"This is a big mess that I don't think anyone has their hands around yet," said another U.S. military official. "It's not necessarily a bad thing these guys are being held accountable. Iraqis hate them, the troops don't particularly care for them, and they tend to have a know-it-all attitude, which means they rarely listen to anyone -- even the folks that patrol the ground on a daily basis."

Most officials spoke on condition of anonymity because there are at least three ongoing investigations of Blackwater's role in the shootings. There are also sensitive discussions between various U.S. agencies and the Iraqi government over the future of Blackwater and other private security firms in Iraq.

A State Department official asked why the military is shifting the question to State "since the DOD has more Blackwater contractors than we do, including people doing PSD [personal security detail] for them. . . . They've [Blackwater] basically got contracts with DOD that are larger than the contracts with State."

* * * * *

The following is a series of videos that shine a spotlight on this shadow organization:

Lieberman-Kyl Amendment Passes

Think Progress

BREAKING: Lieberman-Kyl's Iran amendment passes.

By a vote 76-22, the Senate passed the Lieberman-Kyl amendment, which threatens to "combat, contain and [stop]" Iran via "military instruments." Sen. Jim Webb (D-VA) called the amendment " Cheney's fondest pipe dream" and said it could "read as a backdoor method of gaining Congressional validation for military action."

Tuesday, September 25, 2007

They're Doing It Again -- The Build Up

Talking Points Memo | War with Iran for Fun and Profit

Did you hear about the War on Iran Authorization bill the Senate is going to vote on perhaps as early as today? No, that's not how it's getting billed. But that's what the 'Kyl-Lieberman' amendment is. In fact, the supporters of going to war against Iran are using exactly same strategy with this amendment that they did to lay the ground work for the Iraq War.

We give you the rundown in today's episode of TPMtv ...

Watch the video

Need more ..

Think Progress » Webb: Lieberman And Kyl's Hawkish Iran Amendment Is 'Cheney's Fondest Pipe Dream'

On the Senate floor today, Sen. Jim Webb (D-VA) made an impassioned appeal to his fellow senators, declaring that the Lieberman-Kyl amendment on Iran should be "withdrawn" because the "proposal is Dick Cheney's fondest pipe dream." Webb cautioned that the "cleverly-worded sense of the Congress" could be "interpreted" to "declare war" on Iran. He continued:

Those who regret their vote five years ago to authorize military action in Iraq should think hard before supporting this approach. Because, in my view, it has the same potential to do harm where many are seeking to do good.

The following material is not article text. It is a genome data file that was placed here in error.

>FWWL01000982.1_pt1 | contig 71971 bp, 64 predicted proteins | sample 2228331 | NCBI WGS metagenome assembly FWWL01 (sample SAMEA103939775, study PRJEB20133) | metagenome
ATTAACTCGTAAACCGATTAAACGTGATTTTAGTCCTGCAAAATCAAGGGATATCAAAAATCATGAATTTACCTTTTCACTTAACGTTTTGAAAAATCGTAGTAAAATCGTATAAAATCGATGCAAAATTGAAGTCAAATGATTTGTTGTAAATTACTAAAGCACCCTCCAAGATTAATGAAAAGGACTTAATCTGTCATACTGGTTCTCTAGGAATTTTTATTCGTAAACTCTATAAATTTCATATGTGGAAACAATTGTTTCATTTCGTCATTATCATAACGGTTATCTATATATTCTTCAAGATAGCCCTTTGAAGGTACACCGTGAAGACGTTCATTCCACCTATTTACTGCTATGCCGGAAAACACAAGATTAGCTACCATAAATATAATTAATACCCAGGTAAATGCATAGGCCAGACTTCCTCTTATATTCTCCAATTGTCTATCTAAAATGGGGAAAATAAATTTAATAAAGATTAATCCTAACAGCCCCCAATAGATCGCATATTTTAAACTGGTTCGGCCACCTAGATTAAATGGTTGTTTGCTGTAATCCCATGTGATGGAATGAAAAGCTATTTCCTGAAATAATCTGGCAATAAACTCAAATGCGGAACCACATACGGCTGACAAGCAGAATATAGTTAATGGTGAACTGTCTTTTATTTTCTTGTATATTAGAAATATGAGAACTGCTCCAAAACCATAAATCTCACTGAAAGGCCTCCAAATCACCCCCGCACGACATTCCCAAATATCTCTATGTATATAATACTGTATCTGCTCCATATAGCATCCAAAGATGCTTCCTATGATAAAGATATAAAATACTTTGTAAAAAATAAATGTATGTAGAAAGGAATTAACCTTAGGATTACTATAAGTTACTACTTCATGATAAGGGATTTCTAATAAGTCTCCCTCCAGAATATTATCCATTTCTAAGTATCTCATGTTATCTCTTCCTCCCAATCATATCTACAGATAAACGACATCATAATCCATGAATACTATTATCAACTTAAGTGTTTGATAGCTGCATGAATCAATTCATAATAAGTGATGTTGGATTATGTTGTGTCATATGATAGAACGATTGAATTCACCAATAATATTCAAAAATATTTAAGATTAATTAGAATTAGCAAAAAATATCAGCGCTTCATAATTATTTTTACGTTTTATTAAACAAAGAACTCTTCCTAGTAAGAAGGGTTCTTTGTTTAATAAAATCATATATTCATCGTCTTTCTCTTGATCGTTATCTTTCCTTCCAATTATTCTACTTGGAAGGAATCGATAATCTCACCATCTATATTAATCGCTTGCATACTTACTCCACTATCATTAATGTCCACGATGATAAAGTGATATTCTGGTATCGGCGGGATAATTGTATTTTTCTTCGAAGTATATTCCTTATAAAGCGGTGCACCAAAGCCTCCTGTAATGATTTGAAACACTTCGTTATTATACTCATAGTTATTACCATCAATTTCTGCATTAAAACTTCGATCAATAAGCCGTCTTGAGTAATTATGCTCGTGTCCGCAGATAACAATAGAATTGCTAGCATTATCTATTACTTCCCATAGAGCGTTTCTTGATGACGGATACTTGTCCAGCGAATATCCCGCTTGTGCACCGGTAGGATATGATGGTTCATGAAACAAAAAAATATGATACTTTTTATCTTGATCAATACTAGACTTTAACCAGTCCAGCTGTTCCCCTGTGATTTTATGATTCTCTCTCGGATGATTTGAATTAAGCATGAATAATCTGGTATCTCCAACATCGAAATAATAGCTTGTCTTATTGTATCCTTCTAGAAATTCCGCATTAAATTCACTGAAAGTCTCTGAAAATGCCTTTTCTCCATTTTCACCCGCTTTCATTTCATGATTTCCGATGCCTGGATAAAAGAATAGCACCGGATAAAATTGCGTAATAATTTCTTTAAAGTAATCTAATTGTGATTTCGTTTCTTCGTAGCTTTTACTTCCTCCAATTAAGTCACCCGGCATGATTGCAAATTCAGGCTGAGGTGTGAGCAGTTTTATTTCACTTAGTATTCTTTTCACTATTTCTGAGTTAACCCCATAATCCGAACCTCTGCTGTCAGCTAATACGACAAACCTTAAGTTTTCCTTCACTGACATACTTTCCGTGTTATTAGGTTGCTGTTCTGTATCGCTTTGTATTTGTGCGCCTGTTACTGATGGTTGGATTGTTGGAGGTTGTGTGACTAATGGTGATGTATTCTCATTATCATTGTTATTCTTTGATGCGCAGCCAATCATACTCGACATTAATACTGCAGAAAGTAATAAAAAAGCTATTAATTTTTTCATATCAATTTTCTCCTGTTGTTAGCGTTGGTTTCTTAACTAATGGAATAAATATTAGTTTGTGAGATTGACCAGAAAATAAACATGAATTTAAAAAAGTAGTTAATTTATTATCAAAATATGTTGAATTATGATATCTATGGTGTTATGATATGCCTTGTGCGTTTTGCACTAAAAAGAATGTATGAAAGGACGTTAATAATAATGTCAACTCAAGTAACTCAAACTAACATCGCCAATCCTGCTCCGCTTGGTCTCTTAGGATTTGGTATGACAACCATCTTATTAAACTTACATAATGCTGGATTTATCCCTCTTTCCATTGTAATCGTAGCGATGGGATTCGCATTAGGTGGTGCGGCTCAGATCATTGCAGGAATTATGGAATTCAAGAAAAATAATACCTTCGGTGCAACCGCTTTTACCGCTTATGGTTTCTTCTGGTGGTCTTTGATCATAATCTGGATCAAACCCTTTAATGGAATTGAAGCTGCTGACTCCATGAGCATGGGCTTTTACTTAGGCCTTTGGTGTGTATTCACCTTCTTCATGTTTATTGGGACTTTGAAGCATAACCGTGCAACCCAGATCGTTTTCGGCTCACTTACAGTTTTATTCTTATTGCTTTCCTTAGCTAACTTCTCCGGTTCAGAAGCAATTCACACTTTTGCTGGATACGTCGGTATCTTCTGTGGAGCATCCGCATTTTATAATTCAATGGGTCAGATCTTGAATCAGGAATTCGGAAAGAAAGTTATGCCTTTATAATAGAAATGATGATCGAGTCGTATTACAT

"At best, it's a deliberate attempt to divert attention from a failed diplomatic policy," said Webb. "At worst, it could be read as a backdoor method of gaining Congressional validation for military action, without one hearing and without serious debate."

Watch it

This time you can't say that the media tricked you or the government misled you. 

This is more important than ever. The Lieberman-Kyl amendment would undermine efforts for diplomacy and essentially give the green light for a military attack on Iran. A vote may come as soon as this

Several organisations have set up portals for you to take action. I recommend using them all. We cannot be too vocal on opposing even more death, displacement, and instability.

Just Foreign Policy

The People's Email Network (PEN)

Also, please CALL your senators to voice your opposition against this
dangerous amendment. The number for the Capitol switchboard is

OK So You Don't Like Ahmadinejad!

" Evil Flourishes When Good Men Do Nothing " -- Edmund Burke

You could also turn that phrase and say that evil flourishes when good people say nothing.

During the past 24 or so hours many Americans have faced their pseudo-Hamlet moment. Instead of struggling with the issue "To Be or Not To Be", many Americans are struggling with the decision of whether to speak or not to speak. And as one of them, it has taken me a day to decide whether I would write this post.

After all, this is still the land that believes in free speech and political discourse, Right?

Yesterday afternoon I watched the live coverage of Mahmoud Ahmadinejad's speech on CNN and to my chagrin the speech was scheduled during the "CNN Newsroom" segment anchored by Kyra Phillips and Don Lemon.

While I respect both of these journalists, you could not have asked two more blatantly biased news anchors to provide analysis of the speech. Listening to those two I kept hearing myself saying. "OK So You Don't Like Ahmadinejad and You Don't Want Your Viewers to Evaluate His Speech For Themselves -- We Get It, We Get It! "

Don't get me wrong I'm no fan of the Iranian President. But these days I trust the media ( that did not question the build-up to the Iraq War ) about as much as I trust Ahmadinejad, or for that matter, the Bush administration. It would have been so nice if Christiane Amanpour or Michael Ware would have been available to provide serious analysis. Instead CNN viewers were left with the Lee Bollinger cheering section.

As I said to a friend, Columbia University President Lee Bollinger's comment might well be true but his timing was simply inappropriate. Is that the example that he wants to provide for the future diplomats? Does anyone still want peace?

Of course Ahmadinejad was evasive but have you asked Bush about Blackwater lately?

Of course Ahmadinejad's comment about homosexuality in Iran was silly but Bush recently stated that Saddam Hussein killed all the Mandelas.

Yes Ahmadinejad attempts to stifle free speech in Iran. In the US, those that disagree with Bush administration policy are "swift boated", accused of being unpatriotic ( ask the Dixie Chicks), or slandered. And if you're a CIA agent you just might get outed.